Thank you, TSA, for saving us from those dangerous snow globes, gel inserts and printer cartridges

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By Christopher Elliott

True to form, the TSA has overreacted yet again to a minor security threat by banning printer cartridges. Printer cartridges!

The government also banned cargo aircraft from Somalia and Yemen — which would have been a prudent move, if there were any cargo aircraft from Somalia and Yemen.

Have you taken a look at the list of banned items lately? It sure is getting long.

Some items definitely belong on it, like dynamite, flares and grenades. No one is arguing with those.

But others are so preposterous, so laughable, you can hardly believe they’re there.

Like shoe inserts. Yes, kids, gel inserts. Better leave those Dr. Scholl’s at home or check them in.

Snow globes, too. When is the last time you heard of a snow globe blowing up a plane?

Non-flammable paint? Ooh, sounds dangerous.

What does the TSA have to say for itself? Nothing, really. A search of its site shows only vague explanations for the dangers of gels and snow globes. (Apparently, its well-trained officers can’t tell the difference between a globe and a grenade. And gels? Don’t even get me started.)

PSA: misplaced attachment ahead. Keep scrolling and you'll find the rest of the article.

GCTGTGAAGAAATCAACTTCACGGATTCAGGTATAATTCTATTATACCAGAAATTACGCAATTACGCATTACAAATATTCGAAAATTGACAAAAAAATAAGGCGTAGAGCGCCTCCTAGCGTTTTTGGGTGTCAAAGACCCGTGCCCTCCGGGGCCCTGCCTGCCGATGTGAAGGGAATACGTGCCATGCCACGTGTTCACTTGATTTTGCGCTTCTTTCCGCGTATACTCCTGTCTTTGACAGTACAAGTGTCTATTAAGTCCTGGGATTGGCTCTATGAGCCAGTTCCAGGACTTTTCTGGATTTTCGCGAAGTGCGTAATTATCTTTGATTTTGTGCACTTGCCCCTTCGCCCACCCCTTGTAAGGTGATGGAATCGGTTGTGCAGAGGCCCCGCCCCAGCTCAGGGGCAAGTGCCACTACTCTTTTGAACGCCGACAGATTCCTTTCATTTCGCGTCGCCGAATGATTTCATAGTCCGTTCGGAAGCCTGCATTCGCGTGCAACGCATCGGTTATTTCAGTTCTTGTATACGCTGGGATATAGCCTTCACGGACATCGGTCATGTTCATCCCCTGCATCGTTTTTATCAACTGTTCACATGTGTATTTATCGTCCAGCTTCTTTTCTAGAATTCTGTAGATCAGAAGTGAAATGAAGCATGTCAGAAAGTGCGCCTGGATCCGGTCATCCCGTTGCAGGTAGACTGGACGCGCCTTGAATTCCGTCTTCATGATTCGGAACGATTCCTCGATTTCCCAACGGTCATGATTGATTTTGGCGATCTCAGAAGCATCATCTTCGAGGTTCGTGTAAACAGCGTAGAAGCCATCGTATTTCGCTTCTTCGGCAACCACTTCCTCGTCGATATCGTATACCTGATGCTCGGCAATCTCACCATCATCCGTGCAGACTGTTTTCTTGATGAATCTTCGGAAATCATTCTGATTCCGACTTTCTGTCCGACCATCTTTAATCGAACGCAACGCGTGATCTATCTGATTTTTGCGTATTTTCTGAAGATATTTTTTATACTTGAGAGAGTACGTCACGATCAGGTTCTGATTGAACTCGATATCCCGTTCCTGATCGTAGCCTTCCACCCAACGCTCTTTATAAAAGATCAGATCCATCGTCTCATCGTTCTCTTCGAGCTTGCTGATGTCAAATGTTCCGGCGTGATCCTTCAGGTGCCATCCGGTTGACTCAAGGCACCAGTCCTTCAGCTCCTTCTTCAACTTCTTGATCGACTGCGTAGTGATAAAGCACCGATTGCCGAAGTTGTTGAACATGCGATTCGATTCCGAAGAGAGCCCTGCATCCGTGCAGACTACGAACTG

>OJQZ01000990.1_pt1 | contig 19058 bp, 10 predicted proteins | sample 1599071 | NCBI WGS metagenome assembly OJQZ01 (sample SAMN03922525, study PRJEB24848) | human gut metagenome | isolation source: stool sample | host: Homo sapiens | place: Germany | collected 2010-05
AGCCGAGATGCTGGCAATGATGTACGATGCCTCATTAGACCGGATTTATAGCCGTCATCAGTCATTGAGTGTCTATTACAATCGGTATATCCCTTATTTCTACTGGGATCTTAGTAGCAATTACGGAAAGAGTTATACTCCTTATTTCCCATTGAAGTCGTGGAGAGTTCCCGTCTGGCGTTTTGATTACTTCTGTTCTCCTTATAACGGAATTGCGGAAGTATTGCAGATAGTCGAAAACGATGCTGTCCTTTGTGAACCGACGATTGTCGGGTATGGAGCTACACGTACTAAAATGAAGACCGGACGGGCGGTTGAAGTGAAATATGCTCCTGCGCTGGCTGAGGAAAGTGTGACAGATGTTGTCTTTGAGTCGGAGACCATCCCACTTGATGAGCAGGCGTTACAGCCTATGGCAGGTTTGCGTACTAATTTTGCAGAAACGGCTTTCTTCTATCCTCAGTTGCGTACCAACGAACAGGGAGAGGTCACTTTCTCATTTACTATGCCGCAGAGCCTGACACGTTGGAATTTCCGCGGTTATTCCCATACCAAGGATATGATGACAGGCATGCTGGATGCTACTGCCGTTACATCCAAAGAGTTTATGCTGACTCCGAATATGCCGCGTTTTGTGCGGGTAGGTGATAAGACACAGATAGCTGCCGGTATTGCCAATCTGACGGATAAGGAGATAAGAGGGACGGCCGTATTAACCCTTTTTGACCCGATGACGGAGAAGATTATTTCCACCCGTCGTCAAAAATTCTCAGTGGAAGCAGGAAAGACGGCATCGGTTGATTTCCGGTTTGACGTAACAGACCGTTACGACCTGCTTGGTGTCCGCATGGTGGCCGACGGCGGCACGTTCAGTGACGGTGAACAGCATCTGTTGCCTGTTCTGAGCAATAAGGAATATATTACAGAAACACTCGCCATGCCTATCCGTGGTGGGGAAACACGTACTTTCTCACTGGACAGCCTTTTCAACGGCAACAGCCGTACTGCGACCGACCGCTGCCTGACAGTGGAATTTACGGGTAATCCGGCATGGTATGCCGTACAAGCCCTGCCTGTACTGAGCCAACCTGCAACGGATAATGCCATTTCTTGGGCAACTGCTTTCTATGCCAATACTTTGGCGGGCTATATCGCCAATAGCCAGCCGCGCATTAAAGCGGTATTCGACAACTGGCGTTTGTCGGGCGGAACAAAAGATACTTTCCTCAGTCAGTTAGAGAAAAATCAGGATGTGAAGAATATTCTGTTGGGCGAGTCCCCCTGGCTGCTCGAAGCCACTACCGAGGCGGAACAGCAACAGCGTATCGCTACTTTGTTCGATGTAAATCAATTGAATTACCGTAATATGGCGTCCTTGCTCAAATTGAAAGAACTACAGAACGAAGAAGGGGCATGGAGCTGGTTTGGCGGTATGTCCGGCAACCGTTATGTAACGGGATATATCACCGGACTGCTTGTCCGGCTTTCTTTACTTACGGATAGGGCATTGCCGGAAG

Southwest Airlines is dedicated to the highest quality of customer service delivered with a sense of warmth, friendliness, individual pride, and Company Spirit. We are committed to providing our employees with a stable work environment with equal opportunity for learning and personal growth.

Will the latest ban on printer cartridges affect anyone? Unless you sell printer cartridges, probably not.

But still, parts of this list makes the agency look so reactionary and silly, especially when it fails to explain exactly why the bans are in place.

TSA could easily fix this by annotating its list. Adding a link to each item, along with a clear explanation for why it is banned, would go a long way to restoring its lost credibility. (Here’s how to handle the TSA when you travel.)

But we knew that would happen, didn’t we? At least they aren’t forcing us through those strip-search machines — yet.

I know. I’m not holding my breath.

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Christopher Elliott

Christopher Elliott is the founder of Elliott Advocacy, a 501(c)(3) nonprofit organization that empowers consumers to solve their problems and helps those who can't. He's the author of numerous books on consumer advocacy and writes three nationally syndicated columns. He also publishes the Elliott Report, a news site for consumers, and Elliott Confidential, a critically acclaimed newsletter about customer service. If you have a consumer problem you can't solve, contact him directly through his advocacy website. You can also follow him on X, Facebook, and LinkedIn, or sign up for his daily newsletter. He is based in Panamá City.

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